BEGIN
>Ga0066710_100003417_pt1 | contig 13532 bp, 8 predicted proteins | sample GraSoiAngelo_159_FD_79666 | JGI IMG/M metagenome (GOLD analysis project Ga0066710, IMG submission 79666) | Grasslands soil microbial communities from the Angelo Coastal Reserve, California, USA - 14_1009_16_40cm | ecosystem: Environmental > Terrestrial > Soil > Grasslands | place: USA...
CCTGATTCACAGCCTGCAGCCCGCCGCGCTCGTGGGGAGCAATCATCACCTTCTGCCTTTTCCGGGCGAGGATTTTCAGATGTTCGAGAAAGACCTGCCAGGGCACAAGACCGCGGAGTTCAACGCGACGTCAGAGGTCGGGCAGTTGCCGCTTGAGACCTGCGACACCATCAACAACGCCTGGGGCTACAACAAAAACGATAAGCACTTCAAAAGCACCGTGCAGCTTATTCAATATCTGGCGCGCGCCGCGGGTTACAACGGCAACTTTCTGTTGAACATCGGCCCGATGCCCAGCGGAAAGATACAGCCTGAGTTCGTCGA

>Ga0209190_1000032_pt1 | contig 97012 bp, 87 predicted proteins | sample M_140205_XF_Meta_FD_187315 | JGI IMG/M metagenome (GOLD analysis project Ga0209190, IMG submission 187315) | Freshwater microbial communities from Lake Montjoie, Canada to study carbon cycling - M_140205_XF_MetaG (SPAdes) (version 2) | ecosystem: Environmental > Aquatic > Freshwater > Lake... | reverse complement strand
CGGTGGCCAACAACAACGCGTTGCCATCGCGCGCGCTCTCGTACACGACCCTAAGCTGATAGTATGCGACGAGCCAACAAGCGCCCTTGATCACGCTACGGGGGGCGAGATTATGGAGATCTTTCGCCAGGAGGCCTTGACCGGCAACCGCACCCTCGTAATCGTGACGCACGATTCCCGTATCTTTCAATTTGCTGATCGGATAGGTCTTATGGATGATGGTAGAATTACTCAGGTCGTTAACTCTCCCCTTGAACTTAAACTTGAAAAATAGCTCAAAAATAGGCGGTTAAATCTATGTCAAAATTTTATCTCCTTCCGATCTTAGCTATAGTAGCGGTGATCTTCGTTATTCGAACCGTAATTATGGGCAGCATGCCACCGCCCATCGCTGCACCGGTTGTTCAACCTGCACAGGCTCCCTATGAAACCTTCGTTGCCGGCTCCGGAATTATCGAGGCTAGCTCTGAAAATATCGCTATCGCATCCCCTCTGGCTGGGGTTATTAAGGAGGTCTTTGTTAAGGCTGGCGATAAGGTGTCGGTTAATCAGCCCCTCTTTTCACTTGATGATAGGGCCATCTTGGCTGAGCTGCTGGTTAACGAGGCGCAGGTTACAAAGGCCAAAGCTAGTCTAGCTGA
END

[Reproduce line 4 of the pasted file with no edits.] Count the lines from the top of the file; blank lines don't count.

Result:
CGGTGGCCAACAACAACGCGTTGCCATCGCGCGCGCTCTCGTACACGACCCTAAGCTGATAGTATGCGACGAGCCAACAAGCGCCCTTGATCACGCTACGGGGGGCGAGATTATGGAGATCTTTCGCCAGGAGGCCTTGACCGGCAACCGCACCCTCGTAATCGTGACGCACGATTCCCGTATCTTTCAATTTGCTGATCGGATAGGTCTTATGGATGATGGTAGAATTACTCAGGTCGTTAACTCTCCCCTTGAACTTAAACTTGAAAAATAGCTCAAAAATAGGCGGTTAAATCTATGTCAAAATTTTATCTCCTTCCGATCTTAGCTATAGTAGCGGTGATCTTCGTTATTCGAACCGTAATTATGGGCAGCATGCCACCGCCCATCGCTGCACCGGTTGTTCAACCTGCACAGGCTCCCTATGAAACCTTCGTTGCCGGCTCCGGAATTATCGAGGCTAGCTCTGAAAATATCGCTATCGCATCCCCTCTGGCTGGGGTTATTAAGGAGGTCTTTGTTAAGGCTGGCGATAAGGTGTCGGTTAATCAGCCCCTCTTTTCACTTGATGATAGGGCCATCTTGGCTGAGCTGCTGGTTAACGAGGCGCAGGTTACAAAGGCCAAAGCTAGTCTAGCTGA